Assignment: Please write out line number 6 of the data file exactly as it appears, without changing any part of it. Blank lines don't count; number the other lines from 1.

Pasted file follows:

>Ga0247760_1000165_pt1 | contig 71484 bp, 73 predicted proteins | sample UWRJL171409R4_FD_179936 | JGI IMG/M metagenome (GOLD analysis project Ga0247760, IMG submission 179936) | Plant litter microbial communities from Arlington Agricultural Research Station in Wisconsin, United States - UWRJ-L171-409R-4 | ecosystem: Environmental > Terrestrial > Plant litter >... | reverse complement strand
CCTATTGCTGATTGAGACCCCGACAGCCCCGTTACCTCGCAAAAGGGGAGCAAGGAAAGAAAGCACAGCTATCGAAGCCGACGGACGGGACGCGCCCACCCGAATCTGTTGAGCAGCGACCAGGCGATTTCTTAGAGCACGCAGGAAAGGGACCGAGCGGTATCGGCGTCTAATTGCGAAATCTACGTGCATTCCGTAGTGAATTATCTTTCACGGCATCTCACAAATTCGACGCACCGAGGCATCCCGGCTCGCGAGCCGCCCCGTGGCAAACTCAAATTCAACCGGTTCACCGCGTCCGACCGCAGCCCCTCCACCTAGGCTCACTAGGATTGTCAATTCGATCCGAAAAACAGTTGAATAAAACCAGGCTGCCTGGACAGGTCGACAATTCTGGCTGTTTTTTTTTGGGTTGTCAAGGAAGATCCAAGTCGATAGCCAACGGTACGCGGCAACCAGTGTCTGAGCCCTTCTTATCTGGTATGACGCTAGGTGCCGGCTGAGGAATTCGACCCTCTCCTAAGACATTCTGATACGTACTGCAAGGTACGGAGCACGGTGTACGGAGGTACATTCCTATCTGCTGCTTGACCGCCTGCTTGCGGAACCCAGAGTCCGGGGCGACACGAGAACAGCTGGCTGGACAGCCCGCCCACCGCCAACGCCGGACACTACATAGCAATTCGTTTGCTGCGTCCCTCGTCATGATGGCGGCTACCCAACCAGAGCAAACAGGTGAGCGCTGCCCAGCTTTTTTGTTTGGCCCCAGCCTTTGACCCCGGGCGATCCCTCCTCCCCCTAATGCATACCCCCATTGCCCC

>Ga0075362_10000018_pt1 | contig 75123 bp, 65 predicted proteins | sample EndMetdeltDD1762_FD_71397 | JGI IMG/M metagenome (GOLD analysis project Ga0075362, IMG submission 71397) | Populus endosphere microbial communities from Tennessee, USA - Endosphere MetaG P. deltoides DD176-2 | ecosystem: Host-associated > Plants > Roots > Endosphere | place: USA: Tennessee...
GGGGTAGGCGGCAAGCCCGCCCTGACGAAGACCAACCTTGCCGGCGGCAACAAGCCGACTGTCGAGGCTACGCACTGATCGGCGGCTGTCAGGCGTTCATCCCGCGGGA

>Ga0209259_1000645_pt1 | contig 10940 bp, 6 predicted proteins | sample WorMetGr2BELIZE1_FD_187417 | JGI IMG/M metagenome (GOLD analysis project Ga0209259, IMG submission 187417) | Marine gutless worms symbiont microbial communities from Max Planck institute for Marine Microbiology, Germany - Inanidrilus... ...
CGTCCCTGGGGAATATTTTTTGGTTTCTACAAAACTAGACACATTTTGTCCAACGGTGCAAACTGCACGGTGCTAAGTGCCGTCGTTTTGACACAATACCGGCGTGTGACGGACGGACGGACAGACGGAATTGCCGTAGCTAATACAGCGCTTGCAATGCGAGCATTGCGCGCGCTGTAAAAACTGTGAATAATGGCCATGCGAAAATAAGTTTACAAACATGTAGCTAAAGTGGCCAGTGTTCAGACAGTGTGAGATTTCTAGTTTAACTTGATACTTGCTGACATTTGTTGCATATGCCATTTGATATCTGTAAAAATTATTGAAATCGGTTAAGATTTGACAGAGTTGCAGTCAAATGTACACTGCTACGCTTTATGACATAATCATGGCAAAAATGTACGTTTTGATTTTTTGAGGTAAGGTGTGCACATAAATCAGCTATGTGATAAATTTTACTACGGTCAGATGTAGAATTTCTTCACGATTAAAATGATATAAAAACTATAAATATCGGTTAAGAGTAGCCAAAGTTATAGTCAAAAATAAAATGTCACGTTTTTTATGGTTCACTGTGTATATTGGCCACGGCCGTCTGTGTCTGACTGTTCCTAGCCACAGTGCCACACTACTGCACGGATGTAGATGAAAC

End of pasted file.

CGTCCCTGGGGAATATTTTTTGGTTTCTACAAAACTAGACACATTTTGTCCAACGGTGCAAACTGCACGGTGCTAAGTGCCGTCGTTTTGACACAATACCGGCGTGTGACGGACGGACGGACAGACGGAATTGCCGTAGCTAATACAGCGCTTGCAATGCGAGCATTGCGCGCGCTGTAAAAACTGTGAATAATGGCCATGCGAAAATAAGTTTACAAACATGTAGCTAAAGTGGCCAGTGTTCAGACAGTGTGAGATTTCTAGTTTAACTTGATACTTGCTGACATTTGTTGCATATGCCATTTGATATCTGTAAAAATTATTGAAATCGGTTAAGATTTGACAGAGTTGCAGTCAAATGTACACTGCTACGCTTTATGACATAATCATGGCAAAAATGTACGTTTTGATTTTTTGAGGTAAGGTGTGCACATAAATCAGCTATGTGATAAATTTTACTACGGTCAGATGTAGAATTTCTTCACGATTAAAATGATATAAAAACTATAAATATCGGTTAAGAGTAGCCAAAGTTATAGTCAAAAATAAAATGTCACGTTTTTTATGGTTCACTGTGTATATTGGCCACGGCCGTCTGTGTCTGACTGTTCCTAGCCACAGTGCCACACTACTGCACGGATGTAGATGAAAC